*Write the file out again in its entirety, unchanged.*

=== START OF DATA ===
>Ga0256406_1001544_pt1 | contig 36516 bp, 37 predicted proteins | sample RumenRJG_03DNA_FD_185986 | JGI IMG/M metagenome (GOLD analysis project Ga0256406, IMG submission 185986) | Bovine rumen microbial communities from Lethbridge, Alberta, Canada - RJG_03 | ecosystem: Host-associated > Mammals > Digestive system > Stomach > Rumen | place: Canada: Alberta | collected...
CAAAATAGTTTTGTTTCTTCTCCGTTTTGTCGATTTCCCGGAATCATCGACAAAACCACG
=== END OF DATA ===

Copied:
>Ga0256406_1001544_pt1 | contig 36516 bp, 37 predicted proteins | sample RumenRJG_03DNA_FD_185986 | JGI IMG/M metagenome (GOLD analysis project Ga0256406, IMG submission 185986) | Bovine rumen microbial communities from Lethbridge, Alberta, Canada - RJG_03 | ecosystem: Host-associated > Mammals > Digestive system > Stomach > Rumen | place: Canada: Alberta | collected...
CAAAATAGTTTTGTTTCTTCTCCGTTTTGTCGATTTCCCGGAATCATCGACAAAACCACG